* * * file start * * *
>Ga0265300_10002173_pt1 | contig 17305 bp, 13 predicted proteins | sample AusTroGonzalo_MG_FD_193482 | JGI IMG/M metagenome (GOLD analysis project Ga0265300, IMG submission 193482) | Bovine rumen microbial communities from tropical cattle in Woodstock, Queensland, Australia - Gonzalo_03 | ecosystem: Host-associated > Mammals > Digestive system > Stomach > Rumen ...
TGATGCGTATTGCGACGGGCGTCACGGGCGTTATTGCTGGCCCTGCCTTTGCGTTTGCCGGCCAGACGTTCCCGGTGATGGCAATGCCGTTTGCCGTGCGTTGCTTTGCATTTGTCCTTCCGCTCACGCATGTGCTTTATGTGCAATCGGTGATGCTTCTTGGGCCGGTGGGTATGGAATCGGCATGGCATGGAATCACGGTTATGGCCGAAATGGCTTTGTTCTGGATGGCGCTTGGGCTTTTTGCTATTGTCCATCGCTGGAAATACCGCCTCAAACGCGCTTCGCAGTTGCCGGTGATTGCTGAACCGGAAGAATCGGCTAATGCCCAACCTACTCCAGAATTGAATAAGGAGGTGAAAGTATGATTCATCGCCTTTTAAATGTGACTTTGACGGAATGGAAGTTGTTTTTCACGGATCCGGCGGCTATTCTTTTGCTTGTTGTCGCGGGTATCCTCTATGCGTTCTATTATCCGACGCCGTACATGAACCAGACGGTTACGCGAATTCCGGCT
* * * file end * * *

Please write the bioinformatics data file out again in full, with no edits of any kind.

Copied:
>Ga0265300_10002173_pt1 | contig 17305 bp, 13 predicted proteins | sample AusTroGonzalo_MG_FD_193482 | JGI IMG/M metagenome (GOLD analysis project Ga0265300, IMG submission 193482) | Bovine rumen microbial communities from tropical cattle in Woodstock, Queensland, Australia - Gonzalo_03 | ecosystem: Host-associated > Mammals > Digestive system > Stomach > Rumen ...
TGATGCGTATTGCGACGGGCGTCACGGGCGTTATTGCTGGCCCTGCCTTTGCGTTTGCCGGCCAGACGTTCCCGGTGATGGCAATGCCGTTTGCCGTGCGTTGCTTTGCATTTGTCCTTCCGCTCACGCATGTGCTTTATGTGCAATCGGTGATGCTTCTTGGGCCGGTGGGTATGGAATCGGCATGGCATGGAATCACGGTTATGGCCGAAATGGCTTTGTTCTGGATGGCGCTTGGGCTTTTTGCTATTGTCCATCGCTGGAAATACCGCCTCAAACGCGCTTCGCAGTTGCCGGTGATTGCTGAACCGGAAGAATCGGCTAATGCCCAACCTACTCCAGAATTGAATAAGGAGGTGAAAGTATGATTCATCGCCTTTTAAATGTGACTTTGACGGAATGGAAGTTGTTTTTCACGGATCCGGCGGCTATTCTTTTGCTTGTTGTCGCGGGTATCCTCTATGCGTTCTATTATCCGACGCCGTACATGAACCAGACGGTTACGCGAATTCCGGCT